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By Jake Johnson
A Greenpeace report released Tuesday uses a hypothetical "Smart Supermarket" that has done away with environmentally damaging single-use plastics to outline a possible future in which the world's oceans and communities are free of bags, bottles, packaging and other harmful plastic pollutants.
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The scourge of plastic waste that washes up on once-pristine beaches and finds its way into the middle of the ocean often starts on land, is dumped in rivers and canals, and gets carried out to sea. At the current rate, marine plastic is predicted to outweigh all the fish in the seas by 2050, according to Silicon Canals.
A lot of the discussion around ocean plastic pollution focuses on consumer items like bottles, bags and straws. But a new Greenpeace report zeroes in on a different plastic threat: lost or abandoned fishing gear.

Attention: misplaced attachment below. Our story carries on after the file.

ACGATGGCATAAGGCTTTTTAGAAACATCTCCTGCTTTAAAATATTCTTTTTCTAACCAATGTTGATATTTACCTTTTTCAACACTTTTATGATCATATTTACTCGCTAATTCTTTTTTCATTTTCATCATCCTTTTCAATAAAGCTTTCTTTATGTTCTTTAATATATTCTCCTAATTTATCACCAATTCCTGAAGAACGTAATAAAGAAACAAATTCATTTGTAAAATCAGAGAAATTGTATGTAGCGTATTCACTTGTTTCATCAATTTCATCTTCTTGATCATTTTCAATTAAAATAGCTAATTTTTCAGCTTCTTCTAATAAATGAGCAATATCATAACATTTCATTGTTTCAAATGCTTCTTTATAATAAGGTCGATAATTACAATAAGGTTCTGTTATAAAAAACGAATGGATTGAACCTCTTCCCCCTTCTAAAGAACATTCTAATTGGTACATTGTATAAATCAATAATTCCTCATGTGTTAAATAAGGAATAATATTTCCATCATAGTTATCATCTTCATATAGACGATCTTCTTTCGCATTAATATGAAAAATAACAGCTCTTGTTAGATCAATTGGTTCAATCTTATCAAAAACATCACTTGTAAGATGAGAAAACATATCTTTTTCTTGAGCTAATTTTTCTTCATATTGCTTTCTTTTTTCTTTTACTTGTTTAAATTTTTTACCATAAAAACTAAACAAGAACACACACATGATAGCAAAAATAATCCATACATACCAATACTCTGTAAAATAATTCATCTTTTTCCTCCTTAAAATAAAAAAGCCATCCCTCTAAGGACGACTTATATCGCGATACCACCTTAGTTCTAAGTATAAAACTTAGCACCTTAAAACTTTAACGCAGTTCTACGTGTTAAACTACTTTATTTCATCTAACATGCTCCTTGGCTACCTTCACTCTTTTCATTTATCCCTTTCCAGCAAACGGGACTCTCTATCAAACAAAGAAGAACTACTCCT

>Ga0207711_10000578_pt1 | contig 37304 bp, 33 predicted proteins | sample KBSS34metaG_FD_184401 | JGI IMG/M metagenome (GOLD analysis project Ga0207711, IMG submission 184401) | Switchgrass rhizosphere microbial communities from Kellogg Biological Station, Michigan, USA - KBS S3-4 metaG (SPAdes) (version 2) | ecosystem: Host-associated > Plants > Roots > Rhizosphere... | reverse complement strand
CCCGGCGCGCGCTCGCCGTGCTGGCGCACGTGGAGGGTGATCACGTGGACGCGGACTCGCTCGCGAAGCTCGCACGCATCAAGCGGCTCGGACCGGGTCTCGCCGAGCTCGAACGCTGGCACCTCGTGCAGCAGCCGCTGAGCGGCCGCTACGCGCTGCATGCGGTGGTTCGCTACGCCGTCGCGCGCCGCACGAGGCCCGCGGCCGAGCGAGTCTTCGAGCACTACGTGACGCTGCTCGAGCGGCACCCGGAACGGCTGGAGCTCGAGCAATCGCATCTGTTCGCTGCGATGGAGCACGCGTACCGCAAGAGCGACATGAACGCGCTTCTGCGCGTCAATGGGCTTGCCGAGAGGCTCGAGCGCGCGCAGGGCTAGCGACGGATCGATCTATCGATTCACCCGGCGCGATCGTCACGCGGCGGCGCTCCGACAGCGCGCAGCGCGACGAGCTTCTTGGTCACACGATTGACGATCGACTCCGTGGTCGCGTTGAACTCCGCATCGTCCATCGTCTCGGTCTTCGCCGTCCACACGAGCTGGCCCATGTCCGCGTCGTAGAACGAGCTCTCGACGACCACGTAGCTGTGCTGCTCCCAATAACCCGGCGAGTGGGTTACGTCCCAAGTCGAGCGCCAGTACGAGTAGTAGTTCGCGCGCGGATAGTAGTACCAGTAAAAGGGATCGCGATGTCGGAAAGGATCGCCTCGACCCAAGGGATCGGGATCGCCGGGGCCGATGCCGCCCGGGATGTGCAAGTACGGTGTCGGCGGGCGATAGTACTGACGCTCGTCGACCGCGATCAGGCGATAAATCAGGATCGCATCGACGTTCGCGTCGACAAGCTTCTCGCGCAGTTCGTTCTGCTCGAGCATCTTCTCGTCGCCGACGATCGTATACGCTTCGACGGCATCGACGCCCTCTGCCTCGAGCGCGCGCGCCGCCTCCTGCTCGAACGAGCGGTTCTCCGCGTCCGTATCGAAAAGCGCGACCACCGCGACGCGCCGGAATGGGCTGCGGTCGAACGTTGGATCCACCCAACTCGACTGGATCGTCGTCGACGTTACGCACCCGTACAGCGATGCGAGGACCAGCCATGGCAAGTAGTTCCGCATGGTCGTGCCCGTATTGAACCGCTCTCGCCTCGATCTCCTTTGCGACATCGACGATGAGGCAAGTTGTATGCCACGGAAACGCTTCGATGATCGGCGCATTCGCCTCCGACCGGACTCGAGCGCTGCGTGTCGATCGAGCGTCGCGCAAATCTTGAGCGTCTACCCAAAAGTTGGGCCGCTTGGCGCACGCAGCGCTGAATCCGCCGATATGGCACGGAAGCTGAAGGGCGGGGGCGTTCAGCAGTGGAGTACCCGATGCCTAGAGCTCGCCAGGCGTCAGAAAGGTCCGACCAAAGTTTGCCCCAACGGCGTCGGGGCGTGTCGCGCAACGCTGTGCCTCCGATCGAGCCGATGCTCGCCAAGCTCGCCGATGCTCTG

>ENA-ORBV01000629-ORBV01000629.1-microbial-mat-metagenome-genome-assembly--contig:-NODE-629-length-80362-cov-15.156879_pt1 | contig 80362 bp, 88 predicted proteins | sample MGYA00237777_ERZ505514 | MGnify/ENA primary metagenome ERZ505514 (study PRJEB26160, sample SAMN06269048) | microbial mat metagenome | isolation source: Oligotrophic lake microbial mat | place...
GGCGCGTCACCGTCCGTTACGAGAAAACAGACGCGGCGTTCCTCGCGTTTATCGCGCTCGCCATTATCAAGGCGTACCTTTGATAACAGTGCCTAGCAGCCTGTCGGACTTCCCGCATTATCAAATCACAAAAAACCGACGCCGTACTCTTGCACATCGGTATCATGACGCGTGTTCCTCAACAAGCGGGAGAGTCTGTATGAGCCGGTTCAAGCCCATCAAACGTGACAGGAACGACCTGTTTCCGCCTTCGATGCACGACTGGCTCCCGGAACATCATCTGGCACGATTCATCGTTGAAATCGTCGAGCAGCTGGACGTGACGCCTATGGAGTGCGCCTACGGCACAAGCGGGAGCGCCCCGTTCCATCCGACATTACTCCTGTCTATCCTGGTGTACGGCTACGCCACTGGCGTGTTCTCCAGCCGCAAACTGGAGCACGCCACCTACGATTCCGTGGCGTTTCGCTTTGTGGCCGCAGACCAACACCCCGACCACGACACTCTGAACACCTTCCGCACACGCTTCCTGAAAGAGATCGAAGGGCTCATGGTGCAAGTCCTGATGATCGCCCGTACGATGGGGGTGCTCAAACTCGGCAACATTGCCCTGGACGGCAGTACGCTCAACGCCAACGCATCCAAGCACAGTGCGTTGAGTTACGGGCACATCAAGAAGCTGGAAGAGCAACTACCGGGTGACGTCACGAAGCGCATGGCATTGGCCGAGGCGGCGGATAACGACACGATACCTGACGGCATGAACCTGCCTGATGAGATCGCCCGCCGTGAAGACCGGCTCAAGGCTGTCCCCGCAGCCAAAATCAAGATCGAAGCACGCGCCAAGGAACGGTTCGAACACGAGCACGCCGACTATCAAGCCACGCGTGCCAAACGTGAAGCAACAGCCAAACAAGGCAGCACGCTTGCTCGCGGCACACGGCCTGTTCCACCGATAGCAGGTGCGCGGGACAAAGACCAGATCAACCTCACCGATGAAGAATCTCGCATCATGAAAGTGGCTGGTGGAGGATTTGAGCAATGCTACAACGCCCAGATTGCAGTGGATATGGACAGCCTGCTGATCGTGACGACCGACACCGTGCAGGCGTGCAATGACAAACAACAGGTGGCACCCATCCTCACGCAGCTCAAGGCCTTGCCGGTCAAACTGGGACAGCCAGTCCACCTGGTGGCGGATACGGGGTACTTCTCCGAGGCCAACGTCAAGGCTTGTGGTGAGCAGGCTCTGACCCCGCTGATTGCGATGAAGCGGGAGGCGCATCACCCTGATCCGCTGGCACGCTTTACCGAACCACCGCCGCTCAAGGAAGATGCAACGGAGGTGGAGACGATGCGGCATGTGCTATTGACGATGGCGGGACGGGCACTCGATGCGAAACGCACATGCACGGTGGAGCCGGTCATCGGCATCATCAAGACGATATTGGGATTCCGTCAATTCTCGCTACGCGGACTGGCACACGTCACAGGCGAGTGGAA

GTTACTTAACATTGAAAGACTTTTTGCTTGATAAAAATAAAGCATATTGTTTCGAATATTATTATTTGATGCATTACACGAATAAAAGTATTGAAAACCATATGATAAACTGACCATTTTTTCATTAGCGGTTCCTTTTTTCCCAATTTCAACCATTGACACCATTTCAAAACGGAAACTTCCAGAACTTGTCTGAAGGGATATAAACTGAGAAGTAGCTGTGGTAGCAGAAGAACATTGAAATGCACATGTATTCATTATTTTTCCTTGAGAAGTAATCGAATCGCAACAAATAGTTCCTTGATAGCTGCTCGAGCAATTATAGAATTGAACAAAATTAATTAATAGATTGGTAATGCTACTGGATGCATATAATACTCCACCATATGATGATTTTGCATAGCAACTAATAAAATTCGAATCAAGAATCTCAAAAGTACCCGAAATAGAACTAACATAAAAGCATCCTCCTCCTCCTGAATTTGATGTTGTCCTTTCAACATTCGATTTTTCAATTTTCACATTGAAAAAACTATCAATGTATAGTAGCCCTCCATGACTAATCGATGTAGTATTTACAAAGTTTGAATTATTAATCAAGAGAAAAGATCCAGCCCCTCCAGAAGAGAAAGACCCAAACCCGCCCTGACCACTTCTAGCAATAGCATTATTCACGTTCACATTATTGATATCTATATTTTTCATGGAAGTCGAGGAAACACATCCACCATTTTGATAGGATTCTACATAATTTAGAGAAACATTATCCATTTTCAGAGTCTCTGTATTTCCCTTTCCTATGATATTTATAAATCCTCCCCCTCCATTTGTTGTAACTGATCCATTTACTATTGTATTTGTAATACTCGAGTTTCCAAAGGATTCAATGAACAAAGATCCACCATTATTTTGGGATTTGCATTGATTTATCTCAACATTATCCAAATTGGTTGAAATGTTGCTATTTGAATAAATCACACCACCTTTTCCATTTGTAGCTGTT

Discarded plastic fishing equipment, dubbed "ghost gear," is especially dangerous to marine life because it was designed to trap and kill it.
Omega-3 fats found in common fish oil supplements may have little or no effect on depression and anxiety, according to a new study published in the British Journal of Psychiatry.
By Chandra Salgado Kent
Scientific research doesn't usually mean being strapped in a harness by the open paratroop doors of a Vietnam-war-era Hercules plane. But that's the situation I found myself in several years ago, the result of which has just been published in the journal Marine Biodiversity.
After a local 2nd grade student successfully petitioned the Portland City Council in 2018 to mitigate plastic straw use in city-owned buildings, the Maine Chapter took it to the next level with Council interest to pass a citywide ordinance becoming the first municipality in Maine to ban single-use plastic straws, stirrers and splash sticks.
By Tara Lohan
Prigi Arisandi, who founded the environmental group Ecological Observation and Wetlands Conservation, picks through a heap of worn plastic packaging in Mojokerto, Indonesia. Reading the labels, he calls out where the trash originated: the United States, Australia, New Zealand, United Kingdom, Canada. The logos range from Nestlé to Bob's Red Mill, Starbucks to Dunkin Donuts.
The trash of rich nations has become the burden of poorer countries.
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